COVID-19 has changed the landscape of our world. People become sick and some die. Countries have shut their borders. Shelter-in-place is mandatory. Businesses and Restaurants are forced to reduce hours or close. Schools are cancelled for the foreseeable future. We are certainly living in historic times.
No doubt you have seen the headlines of what will be historically viewed as one of quickest stock market plunges in history. More than 1/3rd of the DOW disappeared in less than 1 month. There is even a Wikipedia page to back all this up!
More than 1/3rd of the DOW disappeared in less than 1 month.
So what does this mean for the average American? Let’s start at the beginning:
- What does the stock market plunge mean?
- How does the stock market plunge affect me?
- What should I do because of this?
What does the stock market plunge mean?
From here on out when we talk about the stock market I mean either the DOW or S&P 500. The DOW and S&P 500 both track some of the largest companies on the New York Stock Exchange. You may have heard that the markets are “nervous” or “volatile”. Markets are considered nervous when there are large positive or negative swings in the stock market, typically indicated by the DOW or S&P 500.
Such a large swing means that the VIX is high. The VIX is referred to as the “fear index” and indicates how nervous day-traders are. With 0 being not nervous at all, while 100 means that the market is very volatile. The latest VIX high is 85.47 which is the highest it has been since the crash of 2008. Needless to say, day-traders and economists are nervous.
I am not going to get into the history of this pandemic as literally every other website has done so. Financially, this virus has shut down factories and restricted people’s movement. 18% of Americans have either lost their jobs or had their hours reduced due to this pandemic.
18% of Americans have either lost their jobs or had their hours reduced due to this pandemic.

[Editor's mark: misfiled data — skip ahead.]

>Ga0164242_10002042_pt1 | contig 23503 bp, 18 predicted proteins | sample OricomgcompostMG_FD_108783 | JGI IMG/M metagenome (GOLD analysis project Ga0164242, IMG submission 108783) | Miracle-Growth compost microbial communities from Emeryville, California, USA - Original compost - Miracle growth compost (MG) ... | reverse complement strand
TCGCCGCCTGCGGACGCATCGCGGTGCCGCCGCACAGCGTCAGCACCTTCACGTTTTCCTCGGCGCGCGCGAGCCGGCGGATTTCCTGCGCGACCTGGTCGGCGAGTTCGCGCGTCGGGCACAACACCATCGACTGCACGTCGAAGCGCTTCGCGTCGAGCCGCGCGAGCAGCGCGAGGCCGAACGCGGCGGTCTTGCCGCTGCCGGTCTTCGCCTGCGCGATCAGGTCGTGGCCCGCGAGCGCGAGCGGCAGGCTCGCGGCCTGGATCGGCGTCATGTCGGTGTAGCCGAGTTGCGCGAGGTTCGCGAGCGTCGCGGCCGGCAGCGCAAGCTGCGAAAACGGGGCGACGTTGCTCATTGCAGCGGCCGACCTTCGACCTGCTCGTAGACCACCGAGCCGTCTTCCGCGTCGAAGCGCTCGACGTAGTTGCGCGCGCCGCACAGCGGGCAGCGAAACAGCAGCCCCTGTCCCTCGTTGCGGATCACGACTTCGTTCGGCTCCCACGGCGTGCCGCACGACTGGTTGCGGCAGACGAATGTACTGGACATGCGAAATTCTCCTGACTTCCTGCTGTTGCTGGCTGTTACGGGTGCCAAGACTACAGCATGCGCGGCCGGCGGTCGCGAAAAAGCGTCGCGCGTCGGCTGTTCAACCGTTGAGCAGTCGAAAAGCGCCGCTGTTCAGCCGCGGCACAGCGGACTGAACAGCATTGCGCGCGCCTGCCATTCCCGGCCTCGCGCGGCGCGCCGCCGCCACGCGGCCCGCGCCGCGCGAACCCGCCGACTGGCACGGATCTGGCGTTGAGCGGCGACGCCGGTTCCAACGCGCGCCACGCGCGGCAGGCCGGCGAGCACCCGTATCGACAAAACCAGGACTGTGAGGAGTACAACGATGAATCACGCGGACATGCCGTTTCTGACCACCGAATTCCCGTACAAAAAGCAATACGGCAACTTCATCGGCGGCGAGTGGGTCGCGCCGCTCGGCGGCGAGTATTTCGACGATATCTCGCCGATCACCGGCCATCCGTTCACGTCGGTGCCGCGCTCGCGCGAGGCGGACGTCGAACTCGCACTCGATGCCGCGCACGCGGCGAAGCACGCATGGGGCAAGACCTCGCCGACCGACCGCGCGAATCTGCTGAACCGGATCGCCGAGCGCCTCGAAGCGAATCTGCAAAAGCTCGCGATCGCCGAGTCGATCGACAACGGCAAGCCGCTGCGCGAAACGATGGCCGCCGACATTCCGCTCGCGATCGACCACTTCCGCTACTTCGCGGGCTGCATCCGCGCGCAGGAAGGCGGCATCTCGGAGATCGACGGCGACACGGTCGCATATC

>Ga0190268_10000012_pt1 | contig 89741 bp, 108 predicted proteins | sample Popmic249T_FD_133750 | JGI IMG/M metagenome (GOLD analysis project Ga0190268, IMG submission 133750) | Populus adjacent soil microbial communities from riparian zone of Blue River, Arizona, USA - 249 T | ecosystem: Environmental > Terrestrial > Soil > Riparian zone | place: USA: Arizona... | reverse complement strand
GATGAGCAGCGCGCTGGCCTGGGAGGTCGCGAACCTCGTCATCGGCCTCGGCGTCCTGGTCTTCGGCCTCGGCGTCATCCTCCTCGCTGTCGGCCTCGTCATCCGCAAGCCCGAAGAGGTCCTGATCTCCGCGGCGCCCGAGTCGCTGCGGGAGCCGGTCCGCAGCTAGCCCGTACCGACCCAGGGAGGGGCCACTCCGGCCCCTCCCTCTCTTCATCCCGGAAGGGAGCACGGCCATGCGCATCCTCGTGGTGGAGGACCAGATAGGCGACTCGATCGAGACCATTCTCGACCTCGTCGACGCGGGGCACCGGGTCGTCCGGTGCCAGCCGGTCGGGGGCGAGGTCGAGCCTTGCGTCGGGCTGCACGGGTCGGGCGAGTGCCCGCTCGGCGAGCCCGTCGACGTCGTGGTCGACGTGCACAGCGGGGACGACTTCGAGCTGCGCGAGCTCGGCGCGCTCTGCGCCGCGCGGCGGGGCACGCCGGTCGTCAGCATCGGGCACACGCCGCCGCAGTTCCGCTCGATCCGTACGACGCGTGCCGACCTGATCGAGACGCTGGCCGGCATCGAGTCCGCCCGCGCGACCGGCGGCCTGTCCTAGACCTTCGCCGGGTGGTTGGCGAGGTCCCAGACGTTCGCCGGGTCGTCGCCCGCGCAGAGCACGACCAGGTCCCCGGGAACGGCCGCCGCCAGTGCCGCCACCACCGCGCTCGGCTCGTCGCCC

The general feeling of job insecurity and fear is causing people to spend less. If you expected your company to close for a few weeks, the smart thing to do would be to pad your emergency fund.
This makes total sense! If hard times might come in the near future I will most likely not go out and buy a large ticket item or go on a vacation. For example, the auto industry is predicting an approximate 20% decrease in car sales from last year. This 20% expected drop closely matches the amount of people whose job is being impacted by this virus.
How does the stock market plunge affect me?
In two words, “not much”.
To be clear, the things that have partially caused the stock market plunge have affected you. Almost every person in the world is feeling the impact of COVID-19. Yet we are looking specifically at how the stock market plunge has affected you and your finances. You may have lost your job or had your hours reduced, but that is not due directly to the stock market going down.
A dip is natural after a bull market (a 20% increase from a past low) and is indicative of a healthy stock market in general. The stock market has lost about 36% of its value in the span of just over a month. Scary? Yes. Unique? Not quite.
Let us consider the last three bull markets and their subsequent bear markets (a 20% drop from a past high):
1990 to 2000 – 417% Growth
2000 to 2002 – 49% Drop
2002 to 2007 – 102% Growth